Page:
April 7, 2020

Tall Talk

Spectator
By Stephen Tuttle | Nov. 4, 2017

The endless argument over tall buildings in downtown Traverse City, now in court and likely to never go away, has percolated to the surface of public debate. Again.

The arguments remain essentially the same.

The more-height advocates tell us density is the key to a vibrant downtown, and we must build up, not out. They point out that downtown accounts for 60 percent of the city's tax revenues, and development there means more revenues, better services, and infrastructure maintenance. They believe downtown verticality means more housing opportunities, especially affordable housing. The ground floors of these developments will include more restaurants, offices, and shops creating more jobs. It will help deter sprawl and create a critical mass of people downtown, further stimulating the economy. And they believe people living downtown won't need to use their cars much.

They also sometime mention something they call workforce housing, but it's a mythological term. There is no way to guarantee that even a single new downtown affordable housing unit will ever be occupied by someone working downtown.

The anti-height advocates have fewer but more basic arguments.

Nine or ten story buildings, they say, jammed up against the sidewalk in accordance with local zoning laws, will forever change the character of downtown Traverse City, creating big city-like brick and steel canyons. They wonder about the impact of such development on the city's aging infrastructure. They believe big residential buildings downtown will create more traffic, not less. 

We already have some concerns about infrastructure. With $66 million worth of development slated for the warehouse district, including 200 residential units, the city is examining its main sewer line servicing the west side of town. If it's determined that the 80-year-old line cannot, or even might not, handle additional capacity, a multi-million-dollar fix will be required. 

More people living downtown should add a vibrancy that does not now exist, but there's not much evidence residents of a nine-story building are more vibrant than those in a six-story building; there would just be a few more of them.

 

Any of these downtown structures, regardless of height, will be part of a tax increment financing (TIF) district. That means a baseline property tax will be established as the amount the city general fund will receive. Any taxes above that baseline will be “captured” by the Downtown Development Authority (DDA). It will be used for projects in that TIF district. The city, county, and Northwestern Michigan College, recipients of other property taxes, will only receive their share of the baseline amount for as long as the TIF agreement is in place.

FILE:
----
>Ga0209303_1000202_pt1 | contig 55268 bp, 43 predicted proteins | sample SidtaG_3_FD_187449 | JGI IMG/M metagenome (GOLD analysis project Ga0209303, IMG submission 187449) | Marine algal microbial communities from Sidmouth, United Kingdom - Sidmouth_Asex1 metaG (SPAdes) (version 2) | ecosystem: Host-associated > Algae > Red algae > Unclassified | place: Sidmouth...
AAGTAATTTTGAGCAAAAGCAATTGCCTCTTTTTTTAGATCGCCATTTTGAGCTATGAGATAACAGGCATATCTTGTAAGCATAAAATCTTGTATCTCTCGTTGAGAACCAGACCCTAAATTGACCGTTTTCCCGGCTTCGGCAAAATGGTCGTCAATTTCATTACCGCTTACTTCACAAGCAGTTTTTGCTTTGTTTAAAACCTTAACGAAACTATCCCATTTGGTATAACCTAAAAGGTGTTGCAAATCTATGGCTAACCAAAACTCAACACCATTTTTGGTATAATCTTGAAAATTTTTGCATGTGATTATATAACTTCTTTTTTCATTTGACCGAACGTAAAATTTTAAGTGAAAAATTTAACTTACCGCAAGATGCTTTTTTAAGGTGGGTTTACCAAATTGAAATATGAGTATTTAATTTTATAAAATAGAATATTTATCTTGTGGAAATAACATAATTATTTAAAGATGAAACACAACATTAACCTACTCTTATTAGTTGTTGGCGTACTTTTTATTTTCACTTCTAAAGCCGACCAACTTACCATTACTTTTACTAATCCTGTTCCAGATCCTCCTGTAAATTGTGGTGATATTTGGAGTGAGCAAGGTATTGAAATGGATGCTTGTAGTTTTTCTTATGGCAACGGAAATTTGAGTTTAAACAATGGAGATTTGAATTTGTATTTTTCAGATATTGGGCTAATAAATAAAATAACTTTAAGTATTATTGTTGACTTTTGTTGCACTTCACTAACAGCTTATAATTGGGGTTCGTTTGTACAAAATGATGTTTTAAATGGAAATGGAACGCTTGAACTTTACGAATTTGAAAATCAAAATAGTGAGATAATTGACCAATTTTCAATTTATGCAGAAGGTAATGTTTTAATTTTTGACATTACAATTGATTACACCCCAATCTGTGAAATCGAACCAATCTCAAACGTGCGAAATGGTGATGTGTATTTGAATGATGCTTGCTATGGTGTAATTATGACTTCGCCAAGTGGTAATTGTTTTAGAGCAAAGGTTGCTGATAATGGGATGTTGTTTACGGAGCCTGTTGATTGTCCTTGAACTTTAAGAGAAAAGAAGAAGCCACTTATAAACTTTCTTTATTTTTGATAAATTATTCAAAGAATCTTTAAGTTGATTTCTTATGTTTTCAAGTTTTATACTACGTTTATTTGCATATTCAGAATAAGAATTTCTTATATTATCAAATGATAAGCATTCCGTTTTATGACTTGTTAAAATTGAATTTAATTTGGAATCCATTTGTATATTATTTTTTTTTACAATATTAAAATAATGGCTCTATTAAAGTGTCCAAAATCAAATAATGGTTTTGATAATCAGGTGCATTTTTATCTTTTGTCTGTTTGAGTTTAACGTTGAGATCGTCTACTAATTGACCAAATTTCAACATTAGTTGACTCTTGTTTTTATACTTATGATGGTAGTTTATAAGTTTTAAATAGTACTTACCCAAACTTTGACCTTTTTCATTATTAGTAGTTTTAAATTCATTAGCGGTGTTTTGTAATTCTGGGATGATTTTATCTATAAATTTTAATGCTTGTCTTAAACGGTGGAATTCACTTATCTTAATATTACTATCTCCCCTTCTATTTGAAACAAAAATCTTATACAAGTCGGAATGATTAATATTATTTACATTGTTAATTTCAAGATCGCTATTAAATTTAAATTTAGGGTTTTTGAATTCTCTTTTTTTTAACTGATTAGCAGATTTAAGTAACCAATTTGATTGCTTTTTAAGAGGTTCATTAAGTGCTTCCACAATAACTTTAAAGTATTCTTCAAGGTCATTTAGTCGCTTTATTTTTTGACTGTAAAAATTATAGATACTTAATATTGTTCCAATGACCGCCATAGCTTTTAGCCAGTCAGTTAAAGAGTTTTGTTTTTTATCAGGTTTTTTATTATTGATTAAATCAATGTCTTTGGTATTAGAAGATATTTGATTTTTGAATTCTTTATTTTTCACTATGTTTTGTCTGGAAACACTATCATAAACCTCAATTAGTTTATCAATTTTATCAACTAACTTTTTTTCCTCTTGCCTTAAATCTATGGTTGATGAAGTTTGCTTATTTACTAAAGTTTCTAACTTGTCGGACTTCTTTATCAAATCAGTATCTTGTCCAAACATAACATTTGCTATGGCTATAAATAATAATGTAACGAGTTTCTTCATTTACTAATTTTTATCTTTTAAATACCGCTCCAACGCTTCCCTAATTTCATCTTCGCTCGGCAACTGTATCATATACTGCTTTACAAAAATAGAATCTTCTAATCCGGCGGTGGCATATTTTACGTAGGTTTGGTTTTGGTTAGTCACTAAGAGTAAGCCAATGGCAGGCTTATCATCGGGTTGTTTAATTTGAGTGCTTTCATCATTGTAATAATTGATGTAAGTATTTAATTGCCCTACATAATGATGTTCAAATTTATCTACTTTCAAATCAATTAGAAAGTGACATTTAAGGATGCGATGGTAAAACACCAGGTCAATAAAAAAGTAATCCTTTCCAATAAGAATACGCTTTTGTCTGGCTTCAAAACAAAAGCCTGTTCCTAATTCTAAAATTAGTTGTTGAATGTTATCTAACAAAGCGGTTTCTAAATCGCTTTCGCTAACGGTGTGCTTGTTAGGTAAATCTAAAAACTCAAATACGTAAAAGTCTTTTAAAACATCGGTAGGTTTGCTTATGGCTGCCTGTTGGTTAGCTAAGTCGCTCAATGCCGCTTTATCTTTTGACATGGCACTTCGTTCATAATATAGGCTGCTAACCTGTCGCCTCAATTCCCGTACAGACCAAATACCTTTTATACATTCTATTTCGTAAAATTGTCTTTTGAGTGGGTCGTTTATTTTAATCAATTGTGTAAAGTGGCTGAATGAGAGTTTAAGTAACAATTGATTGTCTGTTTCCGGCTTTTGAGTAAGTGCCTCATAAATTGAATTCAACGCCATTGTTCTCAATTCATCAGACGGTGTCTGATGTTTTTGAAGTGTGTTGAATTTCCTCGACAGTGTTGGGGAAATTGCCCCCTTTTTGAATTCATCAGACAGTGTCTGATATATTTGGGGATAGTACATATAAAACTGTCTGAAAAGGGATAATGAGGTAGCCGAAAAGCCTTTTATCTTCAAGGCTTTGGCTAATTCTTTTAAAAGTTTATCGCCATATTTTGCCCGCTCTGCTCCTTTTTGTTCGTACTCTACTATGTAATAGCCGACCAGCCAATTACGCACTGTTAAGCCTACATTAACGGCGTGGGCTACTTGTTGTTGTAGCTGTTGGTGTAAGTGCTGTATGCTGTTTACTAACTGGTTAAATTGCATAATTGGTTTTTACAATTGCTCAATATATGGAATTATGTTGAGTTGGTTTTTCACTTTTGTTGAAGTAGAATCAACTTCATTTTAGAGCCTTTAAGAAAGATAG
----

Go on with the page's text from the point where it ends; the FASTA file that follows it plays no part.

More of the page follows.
(TCAPS is not included in the arrangement, and no revenues intended for its use are captured by the DDA.) 

The DDA has used captured TIF revenues for worthwhile projects downtown. But the rest of the city, the county, and NMC receive only collateral benefit from those projects of the what's-good-for-downtown-is-good-for-everybody sort. We'll never know if our emphasis on downtown and TIF districts has detracted from projects elsewhere.

There isn't a thing they can do downtown to prevent what's being called sprawl. Plenty of people are here, or came here, for a rural lifestyle. They prefer a village to a city. They want a place with a little room. They'll gladly exchange that for a commute to work and are unmoved by new urbanism. Nothing will change that.

We know where the voters of Traverse City are on this issue, having clearly said by ballot that they want buildings in TC limited to 60 feet unless they get a chance to vote on those buildings. A majority of the city commission disagrees.

Since this is a debate over 30 or 40 feet of building height — you can go up to 60 feet downtown by right and without apparent hassle — those advocating greater height should fill in some blanks for us. 

How much more tax revenue does a 90-foot building generate than a 60-foot building? How many more residences would that include? How many could be considered affordable? The value to the developer is obvious, but the value to the rest of us less so.

Pro-height advocates, defending pro-height city commissioners, tell us real leaders must sometimes rise above the will of the people in order to do what's right. We did, after all, elect them to make decisions, and they know more than we do. If it's true we don't sufficiently understand the nuances of the issue, then somebody didn't do a very good job explaining it. If we don't have all the facts, then somebody should have shared them with us.

We're talking about three stories of building height. Traverse City will not die because downtown is a little shorter than some would like. And it's a puzzling issue on which to ignore the will of the voters. 

 

 

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